'The Power of Many' to 'In Us We Trust'

The first person to send in the correct number of Procter & Gamble brands mentioned in the following e-mail message -- even in partial or extended forms -- will win my ACLU "Card carrying and PROUD"

Jun 1, 2000 at 2:06 pm

The first person to send in the correct number of Procter & Gamble brands mentioned in the following e-mail message — even in partial or extended forms — will win my ACLU "Card carrying and PROUD" furniture magnet. Start counting.

Hello, luvs. Vidal here. Sure it's none of my biz but that charmin, highly pampered Hugo Boss (head and shoulders above all rivals) had a fit when he couldn't safeguard the secret about the cover girl on the coast (Max factor, in always, it seems). But clearasil off for true dawn joy now, my puffs; the tide turned in a jif to whirl around Dr. L. as P&G bounced her bounty ("Not a fit for us").

When Procter & Gamble announced in mid-May it would become the first sponsoring advertiser for the upcoming Dr. Laura network television talk show, vigilant local human rights e-mail warrior John Zeh sent out appalled alerts and appeals to his ever-growing network, reminding us how Laura Schlessinger assumed "sexual deviancy" and "biological errors" with respect to homosexuality and claimed a "huge proportion" of gay men are predatory on young boys. Within half an hour, armed with the P&G Web address Zeh provided, I sent the following message:

Please reconsider your corporate decision to advertise on Dr. Laura's new program. It is not only Gays and Lesbians who find her expressed points of view offensive and even dangerous if accepted by large numbers of people. As a representative at a Cincinnati area assemblage of religious and social justice organizations called MAINstream Network, I can report reasonable consensus at our table regarding Dr. Laura. You are wrong if you believe the majority of Americans are opposed to fairness with respect to people's sexual orientation.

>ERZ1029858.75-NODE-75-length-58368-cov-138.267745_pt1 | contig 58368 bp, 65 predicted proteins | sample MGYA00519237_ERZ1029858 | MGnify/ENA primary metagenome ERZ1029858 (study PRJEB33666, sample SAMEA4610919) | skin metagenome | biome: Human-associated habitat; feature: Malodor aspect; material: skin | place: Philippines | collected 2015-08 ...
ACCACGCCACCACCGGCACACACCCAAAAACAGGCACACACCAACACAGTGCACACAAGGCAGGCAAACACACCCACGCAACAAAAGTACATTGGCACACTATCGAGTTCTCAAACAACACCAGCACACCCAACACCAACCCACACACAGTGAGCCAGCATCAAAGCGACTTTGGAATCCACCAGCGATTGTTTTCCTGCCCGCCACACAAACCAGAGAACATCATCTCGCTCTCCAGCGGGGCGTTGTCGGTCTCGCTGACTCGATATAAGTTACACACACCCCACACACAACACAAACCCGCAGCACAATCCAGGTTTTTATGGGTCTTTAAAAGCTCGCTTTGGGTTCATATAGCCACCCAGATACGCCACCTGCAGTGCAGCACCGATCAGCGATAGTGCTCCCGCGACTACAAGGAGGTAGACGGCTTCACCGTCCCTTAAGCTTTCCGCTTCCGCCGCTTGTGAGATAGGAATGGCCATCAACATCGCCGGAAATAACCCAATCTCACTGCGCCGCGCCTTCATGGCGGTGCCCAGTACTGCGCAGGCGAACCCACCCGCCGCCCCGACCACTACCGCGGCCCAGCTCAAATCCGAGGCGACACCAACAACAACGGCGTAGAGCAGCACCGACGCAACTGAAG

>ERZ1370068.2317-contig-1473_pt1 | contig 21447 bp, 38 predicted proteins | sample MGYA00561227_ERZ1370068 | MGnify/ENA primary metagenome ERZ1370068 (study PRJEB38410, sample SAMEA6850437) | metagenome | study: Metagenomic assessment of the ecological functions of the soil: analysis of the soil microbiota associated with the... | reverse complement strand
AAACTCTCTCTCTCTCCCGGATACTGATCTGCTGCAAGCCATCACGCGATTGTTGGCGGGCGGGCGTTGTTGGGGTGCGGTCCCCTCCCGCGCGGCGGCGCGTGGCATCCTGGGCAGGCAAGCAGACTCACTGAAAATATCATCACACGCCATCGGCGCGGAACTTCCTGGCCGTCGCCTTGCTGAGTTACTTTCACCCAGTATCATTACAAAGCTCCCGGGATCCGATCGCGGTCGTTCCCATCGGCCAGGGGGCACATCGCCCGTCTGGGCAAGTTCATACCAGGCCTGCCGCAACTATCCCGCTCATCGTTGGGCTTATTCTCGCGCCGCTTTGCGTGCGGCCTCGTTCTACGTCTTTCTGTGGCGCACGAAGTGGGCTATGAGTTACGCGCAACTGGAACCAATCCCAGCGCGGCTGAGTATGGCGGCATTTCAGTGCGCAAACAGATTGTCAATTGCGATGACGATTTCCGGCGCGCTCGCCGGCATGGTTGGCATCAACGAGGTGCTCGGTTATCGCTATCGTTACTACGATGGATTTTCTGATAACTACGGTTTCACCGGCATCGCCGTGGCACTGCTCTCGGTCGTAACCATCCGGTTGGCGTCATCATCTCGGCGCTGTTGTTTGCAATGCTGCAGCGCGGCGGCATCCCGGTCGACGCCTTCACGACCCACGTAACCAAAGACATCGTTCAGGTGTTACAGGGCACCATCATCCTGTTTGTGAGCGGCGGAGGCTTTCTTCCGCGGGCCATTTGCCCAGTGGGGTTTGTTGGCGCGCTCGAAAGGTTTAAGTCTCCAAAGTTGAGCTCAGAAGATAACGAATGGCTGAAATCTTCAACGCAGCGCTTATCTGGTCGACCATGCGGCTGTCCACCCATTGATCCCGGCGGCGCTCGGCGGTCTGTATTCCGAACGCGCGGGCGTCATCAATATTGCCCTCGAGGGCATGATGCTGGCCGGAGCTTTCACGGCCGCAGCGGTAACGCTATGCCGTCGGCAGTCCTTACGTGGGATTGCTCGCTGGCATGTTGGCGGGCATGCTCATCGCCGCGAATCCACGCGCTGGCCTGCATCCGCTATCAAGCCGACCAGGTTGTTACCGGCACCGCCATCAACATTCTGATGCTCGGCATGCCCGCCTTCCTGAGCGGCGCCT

Do not assist Dr. Laura to advance her message by providing P&G advertising revenue.

I am not homosexual, but I support equal rights and just treatment of all Americans under the Constitution. Also, I own P&G stock, which I would be prepared to sell in support of this issue. If you think animal testing has been a thorny problem for you, just wait 'til this fertilizer hits the AC vents. Do the right thing, sooner rather than later, voluntarily rather than due to the pressure of public opinion and market place sympathies.

I await your response.

Apparently there were plenty of others who expressed their feelings to the company. Within a week, Procter & Gamble announced that the company was dropping sponsorship of the Dr. Laura show. I received the following e-mail from someone called Chris on the USA P&G Team:

We have decided not to support the Dr. Laura show. We have heard from a multitude of consumers with wide ranging opinions surrounding Dr. Laura on a number of topics. We're making the choice not to be involved with a show that will require time and resources to deal with multiple issues that are outside our business. Today, there are a lot of programming options that aren't as polarizing in the public's opinion.

The feeling of persuasive powerfulness lasted all day. I encourage you to feel the same sensation. Express yourself on the issues that matter to you.

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For those of you concerned about the plight of Cynthia Stewart, the Oberlin, Ohio woman who was facing 16 years in prison and losing custody of her daughter for shooting photos of the girl taking a bath, an uncomfortable settlement has been reached. Public opinion turned strongly in Stewart's favor, and even the city prosecutor publicly opposed the county prosecutor's persecution of the local school bus driver.